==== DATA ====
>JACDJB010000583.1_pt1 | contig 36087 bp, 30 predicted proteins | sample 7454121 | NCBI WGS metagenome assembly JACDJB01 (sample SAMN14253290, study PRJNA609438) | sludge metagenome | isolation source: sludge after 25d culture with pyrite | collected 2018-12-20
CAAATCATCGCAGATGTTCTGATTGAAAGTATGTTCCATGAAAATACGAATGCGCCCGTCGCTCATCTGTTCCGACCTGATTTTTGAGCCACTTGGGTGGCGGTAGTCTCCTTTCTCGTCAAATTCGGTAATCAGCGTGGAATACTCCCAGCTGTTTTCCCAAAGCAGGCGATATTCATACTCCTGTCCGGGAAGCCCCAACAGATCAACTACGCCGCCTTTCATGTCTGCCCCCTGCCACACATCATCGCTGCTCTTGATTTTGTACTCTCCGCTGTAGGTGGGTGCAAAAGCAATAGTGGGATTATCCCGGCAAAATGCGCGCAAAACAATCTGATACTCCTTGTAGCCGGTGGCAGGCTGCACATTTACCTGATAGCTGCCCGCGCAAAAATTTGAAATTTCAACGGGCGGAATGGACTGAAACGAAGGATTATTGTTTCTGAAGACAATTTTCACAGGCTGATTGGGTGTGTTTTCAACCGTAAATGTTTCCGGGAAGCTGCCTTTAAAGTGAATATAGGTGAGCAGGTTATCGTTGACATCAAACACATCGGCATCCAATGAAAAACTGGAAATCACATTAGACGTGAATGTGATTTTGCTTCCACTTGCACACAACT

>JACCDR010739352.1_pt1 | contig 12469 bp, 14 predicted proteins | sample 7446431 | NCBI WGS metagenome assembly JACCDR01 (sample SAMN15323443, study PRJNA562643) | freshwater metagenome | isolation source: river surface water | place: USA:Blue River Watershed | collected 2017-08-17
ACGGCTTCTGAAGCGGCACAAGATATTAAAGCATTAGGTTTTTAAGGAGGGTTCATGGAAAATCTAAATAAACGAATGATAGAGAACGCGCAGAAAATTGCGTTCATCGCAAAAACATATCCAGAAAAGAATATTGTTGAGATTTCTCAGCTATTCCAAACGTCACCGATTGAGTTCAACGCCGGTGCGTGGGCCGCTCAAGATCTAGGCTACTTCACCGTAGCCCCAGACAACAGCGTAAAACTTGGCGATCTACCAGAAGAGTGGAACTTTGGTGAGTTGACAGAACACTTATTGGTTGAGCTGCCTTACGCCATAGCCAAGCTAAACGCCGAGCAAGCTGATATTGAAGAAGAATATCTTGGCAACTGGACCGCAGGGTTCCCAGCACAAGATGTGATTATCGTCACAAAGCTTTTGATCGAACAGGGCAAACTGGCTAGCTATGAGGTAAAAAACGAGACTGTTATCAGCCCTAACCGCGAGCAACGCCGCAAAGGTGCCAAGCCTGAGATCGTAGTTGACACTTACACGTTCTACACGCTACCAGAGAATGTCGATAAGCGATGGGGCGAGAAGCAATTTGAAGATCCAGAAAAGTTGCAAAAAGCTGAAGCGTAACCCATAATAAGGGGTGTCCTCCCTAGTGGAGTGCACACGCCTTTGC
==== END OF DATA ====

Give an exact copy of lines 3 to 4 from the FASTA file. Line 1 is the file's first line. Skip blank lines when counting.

>JACCDR010739352.1_pt1 | contig 12469 bp, 14 predicted proteins | sample 7446431 | NCBI WGS metagenome assembly JACCDR01 (sample SAMN15323443, study PRJNA562643) | freshwater metagenome | isolation source: river surface water | place: USA:Blue River Watershed | collected 2017-08-17
ACGGCTTCTGAAGCGGCACAAGATATTAAAGCATTAGGTTTTTAAGGAGGGTTCATGGAAAATCTAAATAAACGAATGATAGAGAACGCGCAGAAAATTGCGTTCATCGCAAAAACATATCCAGAAAAGAATATTGTTGAGATTTCTCAGCTATTCCAAACGTCACCGATTGAGTTCAACGCCGGTGCGTGGGCCGCTCAAGATCTAGGCTACTTCACCGTAGCCCCAGACAACAGCGTAAAACTTGGCGATCTACCAGAAGAGTGGAACTTTGGTGAGTTGACAGAACACTTATTGGTTGAGCTGCCTTACGCCATAGCCAAGCTAAACGCCGAGCAAGCTGATATTGAAGAAGAATATCTTGGCAACTGGACCGCAGGGTTCCCAGCACAAGATGTGATTATCGTCACAAAGCTTTTGATCGAACAGGGCAAACTGGCTAGCTATGAGGTAAAAAACGAGACTGTTATCAGCCCTAACCGCGAGCAACGCCGCAAAGGTGCCAAGCCTGAGATCGTAGTTGACACTTACACGTTCTACACGCTACCAGAGAATGTCGATAAGCGATGGGGCGAGAAGCAATTTGAAGATCCAGAAAAGTTGCAAAAAGCTGAAGCGTAACCCATAATAAGGGGTGTCCTCCCTAGTGGAGTGCACACGCCTTTGC